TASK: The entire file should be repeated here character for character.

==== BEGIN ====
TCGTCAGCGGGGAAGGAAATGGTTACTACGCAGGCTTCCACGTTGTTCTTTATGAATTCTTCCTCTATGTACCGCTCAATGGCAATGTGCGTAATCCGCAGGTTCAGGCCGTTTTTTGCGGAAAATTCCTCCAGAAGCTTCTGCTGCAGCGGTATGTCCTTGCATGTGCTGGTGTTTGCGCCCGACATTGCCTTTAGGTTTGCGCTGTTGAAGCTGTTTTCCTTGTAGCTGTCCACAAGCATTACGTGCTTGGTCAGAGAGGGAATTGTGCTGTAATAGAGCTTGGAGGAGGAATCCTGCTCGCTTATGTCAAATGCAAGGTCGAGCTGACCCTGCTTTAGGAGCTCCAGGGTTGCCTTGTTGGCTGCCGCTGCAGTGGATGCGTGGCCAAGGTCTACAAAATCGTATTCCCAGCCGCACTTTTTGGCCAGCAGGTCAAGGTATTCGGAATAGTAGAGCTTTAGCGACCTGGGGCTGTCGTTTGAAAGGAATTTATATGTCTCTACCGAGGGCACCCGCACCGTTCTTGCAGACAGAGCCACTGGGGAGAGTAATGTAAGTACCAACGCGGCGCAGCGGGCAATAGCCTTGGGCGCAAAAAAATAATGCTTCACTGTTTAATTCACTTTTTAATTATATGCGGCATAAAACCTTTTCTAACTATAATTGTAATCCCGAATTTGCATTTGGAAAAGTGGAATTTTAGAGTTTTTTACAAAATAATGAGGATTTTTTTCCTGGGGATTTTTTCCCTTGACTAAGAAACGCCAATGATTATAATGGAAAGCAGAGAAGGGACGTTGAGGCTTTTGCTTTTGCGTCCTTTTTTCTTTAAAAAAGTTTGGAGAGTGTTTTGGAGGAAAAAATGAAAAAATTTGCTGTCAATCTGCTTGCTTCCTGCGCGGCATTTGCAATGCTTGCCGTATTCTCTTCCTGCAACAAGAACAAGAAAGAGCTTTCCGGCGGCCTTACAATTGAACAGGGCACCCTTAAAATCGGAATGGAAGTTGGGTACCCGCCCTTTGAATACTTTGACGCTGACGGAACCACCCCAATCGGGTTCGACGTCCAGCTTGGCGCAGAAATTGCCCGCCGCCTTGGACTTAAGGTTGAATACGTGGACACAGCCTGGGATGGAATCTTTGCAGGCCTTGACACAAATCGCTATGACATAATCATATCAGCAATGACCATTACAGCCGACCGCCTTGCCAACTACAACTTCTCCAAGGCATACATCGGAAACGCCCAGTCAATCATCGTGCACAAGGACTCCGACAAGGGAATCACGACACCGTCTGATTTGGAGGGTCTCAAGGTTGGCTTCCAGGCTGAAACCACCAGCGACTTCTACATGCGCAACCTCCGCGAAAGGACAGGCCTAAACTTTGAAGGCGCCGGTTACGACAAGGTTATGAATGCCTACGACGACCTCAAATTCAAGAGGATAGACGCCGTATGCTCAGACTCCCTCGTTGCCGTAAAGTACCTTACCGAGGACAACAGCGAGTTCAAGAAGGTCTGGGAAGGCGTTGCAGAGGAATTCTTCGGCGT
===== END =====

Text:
TCGTCAGCGGGGAAGGAAATGGTTACTACGCAGGCTTCCACGTTGTTCTTTATGAATTCTTCCTCTATGTACCGCTCAATGGCAATGTGCGTAATCCGCAGGTTCAGGCCGTTTTTTGCGGAAAATTCCTCCAGAAGCTTCTGCTGCAGCGGTATGTCCTTGCATGTGCTGGTGTTTGCGCCCGACATTGCCTTTAGGTTTGCGCTGTTGAAGCTGTTTTCCTTGTAGCTGTCCACAAGCATTACGTGCTTGGTCAGAGAGGGAATTGTGCTGTAATAGAGCTTGGAGGAGGAATCCTGCTCGCTTATGTCAAATGCAAGGTCGAGCTGACCCTGCTTTAGGAGCTCCAGGGTTGCCTTGTTGGCTGCCGCTGCAGTGGATGCGTGGCCAAGGTCTACAAAATCGTATTCCCAGCCGCACTTTTTGGCCAGCAGGTCAAGGTATTCGGAATAGTAGAGCTTTAGCGACCTGGGGCTGTCGTTTGAAAGGAATTTATATGTCTCTACCGAGGGCACCCGCACCGTTCTTGCAGACAGAGCCACTGGGGAGAGTAATGTAAGTACCAACGCGGCGCAGCGGGCAATAGCCTTGGGCGCAAAAAAATAATGCTTCACTGTTTAATTCACTTTTTAATTATATGCGGCATAAAACCTTTTCTAACTATAATTGTAATCCCGAATTTGCATTTGGAAAAGTGGAATTTTAGAGTTTTTTACAAAATAATGAGGATTTTTTTCCTGGGGATTTTTTCCCTTGACTAAGAAACGCCAATGATTATAATGGAAAGCAGAGAAGGGACGTTGAGGCTTTTGCTTTTGCGTCCTTTTTTCTTTAAAAAAGTTTGGAGAGTGTTTTGGAGGAAAAAATGAAAAAATTTGCTGTCAATCTGCTTGCTTCCTGCGCGGCATTTGCAATGCTTGCCGTATTCTCTTCCTGCAACAAGAACAAGAAAGAGCTTTCCGGCGGCCTTACAATTGAACAGGGCACCCTTAAAATCGGAATGGAAGTTGGGTACCCGCCCTTTGAATACTTTGACGCTGACGGAACCACCCCAATCGGGTTCGACGTCCAGCTTGGCGCAGAAATTGCCCGCCGCCTTGGACTTAAGGTTGAATACGTGGACACAGCCTGGGATGGAATCTTTGCAGGCCTTGACACAAATCGCTATGACATAATCATATCAGCAATGACCATTACAGCCGACCGCCTTGCCAACTACAACTTCTCCAAGGCATACATCGGAAACGCCCAGTCAATCATCGTGCACAAGGACTCCGACAAGGGAATCACGACACCGTCTGATTTGGAGGGTCTCAAGGTTGGCTTCCAGGCTGAAACCACCAGCGACTTCTACATGCGCAACCTCCGCGAAAGGACAGGCCTAAACTTTGAAGGCGCCGGTTACGACAAGGTTATGAATGCCTACGACGACCTCAAATTCAAGAGGATAGACGCCGTATGCTCAGACTCCCTCGTTGCCGTAAAGTACCTTACCGAGGACAACAGCGAGTTCAAGAAGGTCTGGGAAGGCGTTGCAGAGGAATTCTTCGGCGT